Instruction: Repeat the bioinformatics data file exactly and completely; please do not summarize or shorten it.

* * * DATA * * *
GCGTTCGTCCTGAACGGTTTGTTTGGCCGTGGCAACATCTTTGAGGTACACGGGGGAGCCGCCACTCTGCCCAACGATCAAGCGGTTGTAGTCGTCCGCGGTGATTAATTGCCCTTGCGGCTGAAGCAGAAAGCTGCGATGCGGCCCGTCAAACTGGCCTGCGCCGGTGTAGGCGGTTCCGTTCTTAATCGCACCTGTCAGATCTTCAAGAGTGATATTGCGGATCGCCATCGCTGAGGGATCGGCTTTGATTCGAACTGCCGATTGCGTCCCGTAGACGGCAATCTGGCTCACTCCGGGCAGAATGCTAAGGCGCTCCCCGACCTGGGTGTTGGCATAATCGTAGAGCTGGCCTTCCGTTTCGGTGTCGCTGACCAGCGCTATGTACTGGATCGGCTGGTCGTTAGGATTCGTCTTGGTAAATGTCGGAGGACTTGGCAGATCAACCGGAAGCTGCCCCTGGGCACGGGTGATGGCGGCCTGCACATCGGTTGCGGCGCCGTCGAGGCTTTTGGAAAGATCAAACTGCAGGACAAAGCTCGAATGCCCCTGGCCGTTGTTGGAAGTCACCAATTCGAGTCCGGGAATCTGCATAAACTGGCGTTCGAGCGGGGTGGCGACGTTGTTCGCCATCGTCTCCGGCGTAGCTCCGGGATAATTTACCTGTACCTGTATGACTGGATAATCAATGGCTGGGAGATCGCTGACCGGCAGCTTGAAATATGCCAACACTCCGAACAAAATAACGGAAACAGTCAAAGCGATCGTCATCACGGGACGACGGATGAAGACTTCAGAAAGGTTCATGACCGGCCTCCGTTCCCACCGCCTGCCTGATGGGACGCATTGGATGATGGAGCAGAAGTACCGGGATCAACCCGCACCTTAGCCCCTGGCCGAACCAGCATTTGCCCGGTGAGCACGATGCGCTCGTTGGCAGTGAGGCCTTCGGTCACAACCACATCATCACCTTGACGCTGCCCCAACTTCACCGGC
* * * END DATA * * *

GCGTTCGTCCTGAACGGTTTGTTTGGCCGTGGCAACATCTTTGAGGTACACGGGGGAGCCGCCACTCTGCCCAACGATCAAGCGGTTGTAGTCGTCCGCGGTGATTAATTGCCCTTGCGGCTGAAGCAGAAAGCTGCGATGCGGCCCGTCAAACTGGCCTGCGCCGGTGTAGGCGGTTCCGTTCTTAATCGCACCTGTCAGATCTTCAAGAGTGATATTGCGGATCGCCATCGCTGAGGGATCGGCTTTGATTCGAACTGCCGATTGCGTCCCGTAGACGGCAATCTGGCTCACTCCGGGCAGAATGCTAAGGCGCTCCCCGACCTGGGTGTTGGCATAATCGTAGAGCTGGCCTTCCGTTTCGGTGTCGCTGACCAGCGCTATGTACTGGATCGGCTGGTCGTTAGGATTCGTCTTGGTAAATGTCGGAGGACTTGGCAGATCAACCGGAAGCTGCCCCTGGGCACGGGTGATGGCGGCCTGCACATCGGTTGCGGCGCCGTCGAGGCTTTTGGAAAGATCAAACTGCAGGACAAAGCTCGAATGCCCCTGGCCGTTGTTGGAAGTCACCAATTCGAGTCCGGGAATCTGCATAAACTGGCGTTCGAGCGGGGTGGCGACGTTGTTCGCCATCGTCTCCGGCGTAGCTCCGGGATAATTTACCTGTACCTGTATGACTGGATAATCAATGGCTGGGAGATCGCTGACCGGCAGCTTGAAATATGCCAACACTCCGAACAAAATAACGGAAACAGTCAAAGCGATCGTCATCACGGGACGACGGATGAAGACTTCAGAAAGGTTCATGACCGGCCTCCGTTCCCACCGCCTGCCTGATGGGACGCATTGGATGATGGAGCAGAAGTACCGGGATCAACCCGCACCTTAGCCCCTGGCCGAACCAGCATTTGCCCGGTGAGCACGATGCGCTCGTTGGCAGTGAGGCCTTCGGTCACAACCACATCATCACCTTGACGCTGCCCCAACTTCACCGGC